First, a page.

|Title:||Population Genetic Differentiation on the Hydrothermal Vent Crabs Xenograpsus testudinatus along Depth and Geographical Gradients in the Western Pacific||Authors:||Yang, Chien-Hui
Ng, Peter Kee Lin
Chan, Benny Kwok Kan
|Keywords:||population connectivity;deep-sea;shallow waters||Issue Date:||1-Mar-2022||Publisher:||MDPI||Journal Volume:||14||Journal Issue:||3||Source:||DIVERSITY-BASEL||Abstract:||
Connectivity in deep-sea organisms must be considered across both depth gradient and horizontal geographical scales. The depth-differentiation hypothesis suggests that strong environmental gradients (e.g., light, temperature, pressure) and habitat heterogeneity in the deep-sea can create selection pressure, and this can result in genetic population divergence. The hydrothermal vent crab Xenograpsus testudinatus (Xenograpsidae) is common in vents at Kueishan Island, Taiwan, ranging from 10 to about 300 m depths. Xenograpsus testudinatus has also been found in shallow water vents (3-20 m) at Kagoshima and the Izu archipelago of Japan. We examine the sequence divergences in the mitochondrial COI, 16S rRNA and D-loop genes, to test the hypothesis that there is significant genetic differentiation among populations of X. testudinatus along the depth gradient at Kueishan Island (30, 200, 209-224 and 250-275 m), and among different geographical regions (Kueishan, Kagoshima and the Izu archipelago) in the West Pacific. There is neither significant population differentiation among shallow or deep-sea vents, nor between geographical locations. Vertical migration of zoea, upwelling on the eastern coast of Taiwan and the strong effect of the Kuroshio Currents has probably resulted in a high level of planktonic larval dispersal of X. testudinatus along the depth and geographical gradients in the Western Pacific.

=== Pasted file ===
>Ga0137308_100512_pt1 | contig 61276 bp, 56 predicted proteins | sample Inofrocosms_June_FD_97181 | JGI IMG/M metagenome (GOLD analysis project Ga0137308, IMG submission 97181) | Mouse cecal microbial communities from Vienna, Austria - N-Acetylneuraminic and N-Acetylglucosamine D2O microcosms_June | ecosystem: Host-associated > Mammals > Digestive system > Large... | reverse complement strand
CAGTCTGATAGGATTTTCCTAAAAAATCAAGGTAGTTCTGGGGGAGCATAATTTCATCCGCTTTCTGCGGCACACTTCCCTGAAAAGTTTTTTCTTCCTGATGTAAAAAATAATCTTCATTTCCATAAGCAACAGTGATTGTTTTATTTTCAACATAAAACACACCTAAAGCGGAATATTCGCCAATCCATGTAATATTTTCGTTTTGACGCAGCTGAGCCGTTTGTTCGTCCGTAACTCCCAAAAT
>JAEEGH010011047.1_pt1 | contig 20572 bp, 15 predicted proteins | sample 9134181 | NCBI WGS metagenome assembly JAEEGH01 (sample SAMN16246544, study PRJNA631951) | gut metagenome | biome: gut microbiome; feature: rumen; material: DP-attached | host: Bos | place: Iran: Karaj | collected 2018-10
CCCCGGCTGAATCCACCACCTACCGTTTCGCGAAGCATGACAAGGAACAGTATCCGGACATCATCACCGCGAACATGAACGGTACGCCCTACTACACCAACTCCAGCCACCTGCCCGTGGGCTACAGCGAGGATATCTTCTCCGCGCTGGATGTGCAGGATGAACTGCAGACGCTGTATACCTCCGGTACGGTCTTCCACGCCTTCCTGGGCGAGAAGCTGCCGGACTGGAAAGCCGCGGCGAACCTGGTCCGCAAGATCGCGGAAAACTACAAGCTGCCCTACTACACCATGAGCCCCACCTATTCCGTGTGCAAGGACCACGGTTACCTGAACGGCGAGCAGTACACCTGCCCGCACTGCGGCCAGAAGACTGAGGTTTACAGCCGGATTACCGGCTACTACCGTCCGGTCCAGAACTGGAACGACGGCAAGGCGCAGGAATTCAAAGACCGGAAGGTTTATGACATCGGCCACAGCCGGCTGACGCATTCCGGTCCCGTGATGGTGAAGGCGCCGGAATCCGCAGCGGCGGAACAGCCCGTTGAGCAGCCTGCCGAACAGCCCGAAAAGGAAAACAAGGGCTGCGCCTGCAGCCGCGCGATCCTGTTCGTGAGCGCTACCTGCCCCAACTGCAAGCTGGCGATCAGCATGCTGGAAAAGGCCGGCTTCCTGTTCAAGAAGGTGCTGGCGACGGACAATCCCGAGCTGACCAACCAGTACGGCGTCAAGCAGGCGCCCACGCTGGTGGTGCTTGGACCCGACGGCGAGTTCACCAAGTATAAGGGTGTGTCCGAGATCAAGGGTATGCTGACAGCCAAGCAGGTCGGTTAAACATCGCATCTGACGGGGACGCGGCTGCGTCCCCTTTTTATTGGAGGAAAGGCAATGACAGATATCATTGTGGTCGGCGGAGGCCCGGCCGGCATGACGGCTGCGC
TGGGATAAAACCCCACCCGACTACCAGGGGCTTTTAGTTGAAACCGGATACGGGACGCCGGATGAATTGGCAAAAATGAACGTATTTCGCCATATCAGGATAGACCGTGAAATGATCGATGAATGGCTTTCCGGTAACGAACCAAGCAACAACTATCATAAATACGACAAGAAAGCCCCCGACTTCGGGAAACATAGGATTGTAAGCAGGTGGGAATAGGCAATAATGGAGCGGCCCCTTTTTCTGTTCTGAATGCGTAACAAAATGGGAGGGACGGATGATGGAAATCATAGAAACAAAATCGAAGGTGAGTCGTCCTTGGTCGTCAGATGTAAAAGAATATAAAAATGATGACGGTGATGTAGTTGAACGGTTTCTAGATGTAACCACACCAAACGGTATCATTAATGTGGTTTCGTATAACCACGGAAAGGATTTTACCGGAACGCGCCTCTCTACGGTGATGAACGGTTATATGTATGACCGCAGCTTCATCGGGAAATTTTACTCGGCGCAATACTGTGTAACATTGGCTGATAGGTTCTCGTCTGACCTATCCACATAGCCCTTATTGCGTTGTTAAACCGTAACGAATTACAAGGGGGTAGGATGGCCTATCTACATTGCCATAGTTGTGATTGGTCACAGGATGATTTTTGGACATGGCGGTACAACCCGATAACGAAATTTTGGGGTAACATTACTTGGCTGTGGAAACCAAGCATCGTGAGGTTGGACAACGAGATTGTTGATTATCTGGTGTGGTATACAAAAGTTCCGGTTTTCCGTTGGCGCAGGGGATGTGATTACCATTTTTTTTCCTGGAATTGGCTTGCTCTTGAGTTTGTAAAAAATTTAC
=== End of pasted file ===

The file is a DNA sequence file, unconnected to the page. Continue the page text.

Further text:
|Appears in Collections:||海洋生物研究所|
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